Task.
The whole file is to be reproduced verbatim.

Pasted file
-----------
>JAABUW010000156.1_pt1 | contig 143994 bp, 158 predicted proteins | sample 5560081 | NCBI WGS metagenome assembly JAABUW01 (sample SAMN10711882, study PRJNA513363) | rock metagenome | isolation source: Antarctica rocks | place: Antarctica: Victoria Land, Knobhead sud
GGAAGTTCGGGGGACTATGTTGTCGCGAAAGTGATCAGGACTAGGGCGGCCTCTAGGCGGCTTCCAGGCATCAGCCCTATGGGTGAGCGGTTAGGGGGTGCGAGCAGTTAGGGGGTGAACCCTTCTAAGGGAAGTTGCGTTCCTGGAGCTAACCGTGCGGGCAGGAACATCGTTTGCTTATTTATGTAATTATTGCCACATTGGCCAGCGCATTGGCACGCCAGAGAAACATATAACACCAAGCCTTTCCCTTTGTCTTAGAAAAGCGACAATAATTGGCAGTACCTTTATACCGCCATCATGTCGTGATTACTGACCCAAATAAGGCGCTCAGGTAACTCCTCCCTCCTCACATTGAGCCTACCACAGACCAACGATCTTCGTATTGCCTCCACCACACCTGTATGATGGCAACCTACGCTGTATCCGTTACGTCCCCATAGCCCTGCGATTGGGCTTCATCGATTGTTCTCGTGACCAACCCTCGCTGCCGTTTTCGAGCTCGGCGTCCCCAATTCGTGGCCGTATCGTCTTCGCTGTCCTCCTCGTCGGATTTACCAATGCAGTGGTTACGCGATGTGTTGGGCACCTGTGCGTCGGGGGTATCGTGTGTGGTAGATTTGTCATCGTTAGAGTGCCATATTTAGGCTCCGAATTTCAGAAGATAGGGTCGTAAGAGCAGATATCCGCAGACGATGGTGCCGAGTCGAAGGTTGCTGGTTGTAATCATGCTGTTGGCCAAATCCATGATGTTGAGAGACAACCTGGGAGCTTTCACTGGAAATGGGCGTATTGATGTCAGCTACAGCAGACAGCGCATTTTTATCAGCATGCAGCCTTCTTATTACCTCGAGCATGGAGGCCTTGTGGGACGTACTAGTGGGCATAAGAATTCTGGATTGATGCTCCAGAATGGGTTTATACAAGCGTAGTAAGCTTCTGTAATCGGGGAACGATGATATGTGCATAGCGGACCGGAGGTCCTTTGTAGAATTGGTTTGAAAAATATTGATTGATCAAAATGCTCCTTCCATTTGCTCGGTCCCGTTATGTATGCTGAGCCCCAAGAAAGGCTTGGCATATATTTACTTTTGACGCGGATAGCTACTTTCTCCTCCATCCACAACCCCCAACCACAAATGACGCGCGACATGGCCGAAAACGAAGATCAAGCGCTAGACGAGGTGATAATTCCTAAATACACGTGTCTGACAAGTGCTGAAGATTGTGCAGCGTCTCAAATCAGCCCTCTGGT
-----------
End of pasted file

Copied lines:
>JAABUW010000156.1_pt1 | contig 143994 bp, 158 predicted proteins | sample 5560081 | NCBI WGS metagenome assembly JAABUW01 (sample SAMN10711882, study PRJNA513363) | rock metagenome | isolation source: Antarctica rocks | place: Antarctica: Victoria Land, Knobhead sud
GGAAGTTCGGGGGACTATGTTGTCGCGAAAGTGATCAGGACTAGGGCGGCCTCTAGGCGGCTTCCAGGCATCAGCCCTATGGGTGAGCGGTTAGGGGGTGCGAGCAGTTAGGGGGTGAACCCTTCTAAGGGAAGTTGCGTTCCTGGAGCTAACCGTGCGGGCAGGAACATCGTTTGCTTATTTATGTAATTATTGCCACATTGGCCAGCGCATTGGCACGCCAGAGAAACATATAACACCAAGCCTTTCCCTTTGTCTTAGAAAAGCGACAATAATTGGCAGTACCTTTATACCGCCATCATGTCGTGATTACTGACCCAAATAAGGCGCTCAGGTAACTCCTCCCTCCTCACATTGAGCCTACCACAGACCAACGATCTTCGTATTGCCTCCACCACACCTGTATGATGGCAACCTACGCTGTATCCGTTACGTCCCCATAGCCCTGCGATTGGGCTTCATCGATTGTTCTCGTGACCAACCCTCGCTGCCGTTTTCGAGCTCGGCGTCCCCAATTCGTGGCCGTATCGTCTTCGCTGTCCTCCTCGTCGGATTTACCAATGCAGTGGTTACGCGATGTGTTGGGCACCTGTGCGTCGGGGGTATCGTGTGTGGTAGATTTGTCATCGTTAGAGTGCCATATTTAGGCTCCGAATTTCAGAAGATAGGGTCGTAAGAGCAGATATCCGCAGACGATGGTGCCGAGTCGAAGGTTGCTGGTTGTAATCATGCTGTTGGCCAAATCCATGATGTTGAGAGACAACCTGGGAGCTTTCACTGGAAATGGGCGTATTGATGTCAGCTACAGCAGACAGCGCATTTTTATCAGCATGCAGCCTTCTTATTACCTCGAGCATGGAGGCCTTGTGGGACGTACTAGTGGGCATAAGAATTCTGGATTGATGCTCCAGAATGGGTTTATACAAGCGTAGTAAGCTTCTGTAATCGGGGAACGATGATATGTGCATAGCGGACCGGAGGTCCTTTGTAGAATTGGTTTGAAAAATATTGATTGATCAAAATGCTCCTTCCATTTGCTCGGTCCCGTTATGTATGCTGAGCCCCAAGAAAGGCTTGGCATATATTTACTTTTGACGCGGATAGCTACTTTCTCCTCCATCCACAACCCCCAACCACAAATGACGCGCGACATGGCCGAAAACGAAGATCAAGCGCTAGACGAGGTGATAATTCCTAAATACACGTGTCTGACAAGTGCTGAAGATTGTGCAGCGTCTCAAATCAGCCCTCTGGT